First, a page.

Quantitative research, as the title implies, involves counting things: How many people listen to this radio station? Are there many in this or that part of the region? How many go to the cinema or enjoy cookery? For these answers a simple, carefully worded, questionnaire placed in front of as many of the right people as possible gets the most reliable results.

Quantitative radio research used to be very simple. If the BBC wanted to know how many people were listening to its radio programmes it stopped a few in the street and asked them what they remembered listening to the previous day. It was relatively cheap, it was straightforward to undertake the research and process the results in-house and it gave the BBC both the quantitative and qualitative results which it needed to justify its public service role.

Rajar and Listening Diaries

From the start of commercial radio in 1973 it was clear that the stations needed more precise information about times and durations of listening to convince advertisers to spend money. The Joint Industry Committee for Radio Audience Research (JICRAR) chose the "listening diary" methodology, using a booklet in which each radio station in a given area was given a column and people marked which stations they had been listening to each quarter of an hour through the day.

Inevitably, given the methodological differences between the two methods of audience measurement, the BBC and the commercial radio sector often produced conflicting results. It was clear that, in order to gain the trust of licence payers, the government and advertisers alike, a single agreed system would be needed.

Since 1992 listening diaries have been issued and the results analysed under contracts awarded by a company jointly owned by the BBC and commercial stations, Radio Joint Audience Research Limited, commonly known as Rajar. The company is now jointly owned by the RadioCentre (the trade body representing the Commercial Radio stations in the UK) and the BBC. With each body owning 50 per cent impartiality between BBC and commercial interests is protected, policy decisions requiring the agreement of both parties and representatives of the advertising industry who also sit on the board.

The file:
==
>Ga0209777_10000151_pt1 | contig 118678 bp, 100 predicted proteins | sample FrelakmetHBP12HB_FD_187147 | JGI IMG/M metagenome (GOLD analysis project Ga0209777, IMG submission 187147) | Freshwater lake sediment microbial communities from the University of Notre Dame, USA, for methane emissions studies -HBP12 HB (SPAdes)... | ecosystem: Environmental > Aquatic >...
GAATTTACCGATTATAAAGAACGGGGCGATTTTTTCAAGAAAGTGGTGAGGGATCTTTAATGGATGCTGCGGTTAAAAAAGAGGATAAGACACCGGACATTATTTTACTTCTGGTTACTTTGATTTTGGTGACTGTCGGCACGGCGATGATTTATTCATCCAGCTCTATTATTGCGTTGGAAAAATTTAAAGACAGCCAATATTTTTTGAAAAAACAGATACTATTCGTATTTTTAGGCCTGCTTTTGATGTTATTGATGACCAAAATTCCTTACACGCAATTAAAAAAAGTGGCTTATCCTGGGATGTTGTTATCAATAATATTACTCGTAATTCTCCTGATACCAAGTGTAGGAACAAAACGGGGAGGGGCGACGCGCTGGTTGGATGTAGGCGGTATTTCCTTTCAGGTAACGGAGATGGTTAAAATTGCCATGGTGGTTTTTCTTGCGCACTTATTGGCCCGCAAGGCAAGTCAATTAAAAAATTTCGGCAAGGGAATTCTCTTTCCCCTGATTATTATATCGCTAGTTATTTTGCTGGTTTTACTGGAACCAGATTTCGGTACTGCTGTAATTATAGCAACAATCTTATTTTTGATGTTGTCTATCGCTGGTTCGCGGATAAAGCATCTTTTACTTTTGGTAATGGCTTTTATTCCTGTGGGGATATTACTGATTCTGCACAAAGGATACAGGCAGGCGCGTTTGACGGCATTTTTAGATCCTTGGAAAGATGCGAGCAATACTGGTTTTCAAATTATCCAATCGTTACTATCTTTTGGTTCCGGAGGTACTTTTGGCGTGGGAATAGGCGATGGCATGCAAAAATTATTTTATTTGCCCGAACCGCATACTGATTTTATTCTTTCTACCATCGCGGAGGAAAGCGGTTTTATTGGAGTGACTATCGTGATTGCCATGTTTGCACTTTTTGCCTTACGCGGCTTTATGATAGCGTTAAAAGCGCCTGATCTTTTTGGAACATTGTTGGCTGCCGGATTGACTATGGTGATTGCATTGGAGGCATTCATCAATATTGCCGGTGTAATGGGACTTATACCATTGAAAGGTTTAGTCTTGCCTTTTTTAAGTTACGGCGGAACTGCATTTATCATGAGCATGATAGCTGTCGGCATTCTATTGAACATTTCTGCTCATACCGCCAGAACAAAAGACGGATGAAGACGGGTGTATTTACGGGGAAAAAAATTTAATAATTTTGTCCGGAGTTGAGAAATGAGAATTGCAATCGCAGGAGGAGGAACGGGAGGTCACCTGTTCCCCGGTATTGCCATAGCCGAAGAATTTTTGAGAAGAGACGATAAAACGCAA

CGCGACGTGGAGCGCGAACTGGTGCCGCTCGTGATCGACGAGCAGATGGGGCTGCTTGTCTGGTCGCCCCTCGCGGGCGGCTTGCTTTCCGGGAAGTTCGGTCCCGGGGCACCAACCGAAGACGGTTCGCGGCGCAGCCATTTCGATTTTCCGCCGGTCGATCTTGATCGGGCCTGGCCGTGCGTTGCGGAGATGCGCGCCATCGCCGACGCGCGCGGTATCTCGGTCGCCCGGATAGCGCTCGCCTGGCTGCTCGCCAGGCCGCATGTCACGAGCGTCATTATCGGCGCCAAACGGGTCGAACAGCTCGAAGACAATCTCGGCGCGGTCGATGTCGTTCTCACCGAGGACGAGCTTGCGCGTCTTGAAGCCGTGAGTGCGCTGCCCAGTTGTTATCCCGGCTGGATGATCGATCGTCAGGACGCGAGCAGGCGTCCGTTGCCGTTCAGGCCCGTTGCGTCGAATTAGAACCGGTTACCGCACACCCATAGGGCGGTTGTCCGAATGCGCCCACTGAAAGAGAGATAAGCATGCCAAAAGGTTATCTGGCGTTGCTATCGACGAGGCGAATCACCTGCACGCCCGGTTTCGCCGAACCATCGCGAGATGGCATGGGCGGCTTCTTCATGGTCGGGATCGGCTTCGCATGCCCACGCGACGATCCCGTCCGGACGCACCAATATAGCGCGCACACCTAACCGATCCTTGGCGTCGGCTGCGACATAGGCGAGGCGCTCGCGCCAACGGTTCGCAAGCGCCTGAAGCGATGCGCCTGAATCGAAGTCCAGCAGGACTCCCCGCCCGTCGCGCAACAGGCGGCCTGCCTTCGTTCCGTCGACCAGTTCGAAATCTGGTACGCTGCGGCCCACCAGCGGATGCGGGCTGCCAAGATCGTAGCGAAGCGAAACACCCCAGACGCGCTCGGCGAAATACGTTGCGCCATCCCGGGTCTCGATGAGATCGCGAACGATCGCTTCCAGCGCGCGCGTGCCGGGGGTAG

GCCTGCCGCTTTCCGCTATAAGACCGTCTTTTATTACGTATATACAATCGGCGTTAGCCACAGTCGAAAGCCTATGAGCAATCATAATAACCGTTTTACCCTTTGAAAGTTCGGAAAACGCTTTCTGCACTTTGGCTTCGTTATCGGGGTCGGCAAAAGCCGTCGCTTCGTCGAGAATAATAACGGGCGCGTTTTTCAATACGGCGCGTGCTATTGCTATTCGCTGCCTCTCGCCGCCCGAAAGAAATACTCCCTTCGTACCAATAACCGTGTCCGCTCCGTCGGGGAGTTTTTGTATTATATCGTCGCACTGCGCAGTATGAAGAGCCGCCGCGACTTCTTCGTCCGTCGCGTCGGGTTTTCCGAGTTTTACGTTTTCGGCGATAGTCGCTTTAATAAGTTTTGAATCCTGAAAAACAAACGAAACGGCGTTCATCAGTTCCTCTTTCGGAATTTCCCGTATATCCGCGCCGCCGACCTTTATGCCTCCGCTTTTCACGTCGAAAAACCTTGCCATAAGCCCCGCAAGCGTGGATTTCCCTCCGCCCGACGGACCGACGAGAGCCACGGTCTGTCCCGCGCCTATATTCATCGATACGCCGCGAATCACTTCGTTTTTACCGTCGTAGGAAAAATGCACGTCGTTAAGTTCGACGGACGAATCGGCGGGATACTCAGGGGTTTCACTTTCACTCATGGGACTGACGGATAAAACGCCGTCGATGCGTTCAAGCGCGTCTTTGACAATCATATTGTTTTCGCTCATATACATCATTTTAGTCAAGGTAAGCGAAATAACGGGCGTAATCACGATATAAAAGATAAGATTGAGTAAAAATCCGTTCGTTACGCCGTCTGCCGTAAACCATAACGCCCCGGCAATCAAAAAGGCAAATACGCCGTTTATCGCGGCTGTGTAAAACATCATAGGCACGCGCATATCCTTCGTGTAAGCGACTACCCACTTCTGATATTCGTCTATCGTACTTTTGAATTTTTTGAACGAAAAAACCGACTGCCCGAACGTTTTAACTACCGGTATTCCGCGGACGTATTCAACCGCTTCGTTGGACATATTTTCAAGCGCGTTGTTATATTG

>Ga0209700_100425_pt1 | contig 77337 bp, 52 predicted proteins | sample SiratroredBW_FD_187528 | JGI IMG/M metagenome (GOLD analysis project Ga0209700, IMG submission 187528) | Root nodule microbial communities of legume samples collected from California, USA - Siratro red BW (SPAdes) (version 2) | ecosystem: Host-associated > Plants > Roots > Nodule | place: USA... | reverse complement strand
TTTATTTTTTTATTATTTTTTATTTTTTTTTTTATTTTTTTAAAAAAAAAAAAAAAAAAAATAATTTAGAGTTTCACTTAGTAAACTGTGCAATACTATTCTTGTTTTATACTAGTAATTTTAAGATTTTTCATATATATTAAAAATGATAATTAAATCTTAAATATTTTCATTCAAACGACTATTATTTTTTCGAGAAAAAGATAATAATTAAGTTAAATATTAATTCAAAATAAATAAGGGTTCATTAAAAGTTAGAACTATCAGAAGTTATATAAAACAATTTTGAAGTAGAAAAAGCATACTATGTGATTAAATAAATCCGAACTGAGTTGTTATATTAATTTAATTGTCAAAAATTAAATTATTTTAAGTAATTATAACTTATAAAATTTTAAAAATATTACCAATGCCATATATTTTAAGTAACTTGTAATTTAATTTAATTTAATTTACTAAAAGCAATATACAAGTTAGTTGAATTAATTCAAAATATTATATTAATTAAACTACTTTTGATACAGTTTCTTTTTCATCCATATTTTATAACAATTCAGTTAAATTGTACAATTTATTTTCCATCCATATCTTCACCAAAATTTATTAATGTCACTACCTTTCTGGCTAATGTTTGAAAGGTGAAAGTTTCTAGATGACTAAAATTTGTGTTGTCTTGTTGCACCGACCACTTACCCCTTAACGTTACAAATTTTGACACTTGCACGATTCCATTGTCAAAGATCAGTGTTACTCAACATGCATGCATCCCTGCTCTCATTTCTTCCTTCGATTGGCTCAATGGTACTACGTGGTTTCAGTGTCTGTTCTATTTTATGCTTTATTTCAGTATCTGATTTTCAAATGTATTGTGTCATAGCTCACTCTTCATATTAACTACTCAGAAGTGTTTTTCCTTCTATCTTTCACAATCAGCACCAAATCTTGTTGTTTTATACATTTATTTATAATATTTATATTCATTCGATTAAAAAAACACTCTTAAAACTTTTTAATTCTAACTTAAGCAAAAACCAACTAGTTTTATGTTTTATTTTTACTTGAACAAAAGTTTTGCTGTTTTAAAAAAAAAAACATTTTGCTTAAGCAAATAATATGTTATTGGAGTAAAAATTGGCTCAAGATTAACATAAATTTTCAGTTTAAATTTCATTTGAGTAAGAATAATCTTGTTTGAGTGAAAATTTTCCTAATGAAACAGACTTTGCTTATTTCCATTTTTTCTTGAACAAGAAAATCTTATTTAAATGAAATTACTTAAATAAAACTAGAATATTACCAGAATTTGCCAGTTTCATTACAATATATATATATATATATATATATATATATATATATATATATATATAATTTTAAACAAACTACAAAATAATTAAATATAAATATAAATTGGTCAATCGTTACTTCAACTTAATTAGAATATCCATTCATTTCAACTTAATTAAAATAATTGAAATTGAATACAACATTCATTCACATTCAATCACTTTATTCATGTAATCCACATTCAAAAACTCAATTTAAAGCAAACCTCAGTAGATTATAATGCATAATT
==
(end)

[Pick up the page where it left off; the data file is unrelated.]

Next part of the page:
A total of 130,000 respondents are used each year making Rajar the biggest audience research survey in the world outside the USA. It is also one of the most complex consumer surveys. Results are produced for about 340 separate radio services, including 60 BBC stations, but few of them cover exactly the same area as another station (Total Survey Area or TSA) so, allowing for overlaps, data have to be analysed for more than 600 different listening areas across the Great Britain and Northern Ireland.

Respondents are each asked to complete a one week diary showing all the stations they listened to, for at least 5 minutes, recorded in quarter hour time blocks. The results are published every quarter for all the stations, although for the smallest stations the figures are based on a rolling sample taken across the previous 12 month period.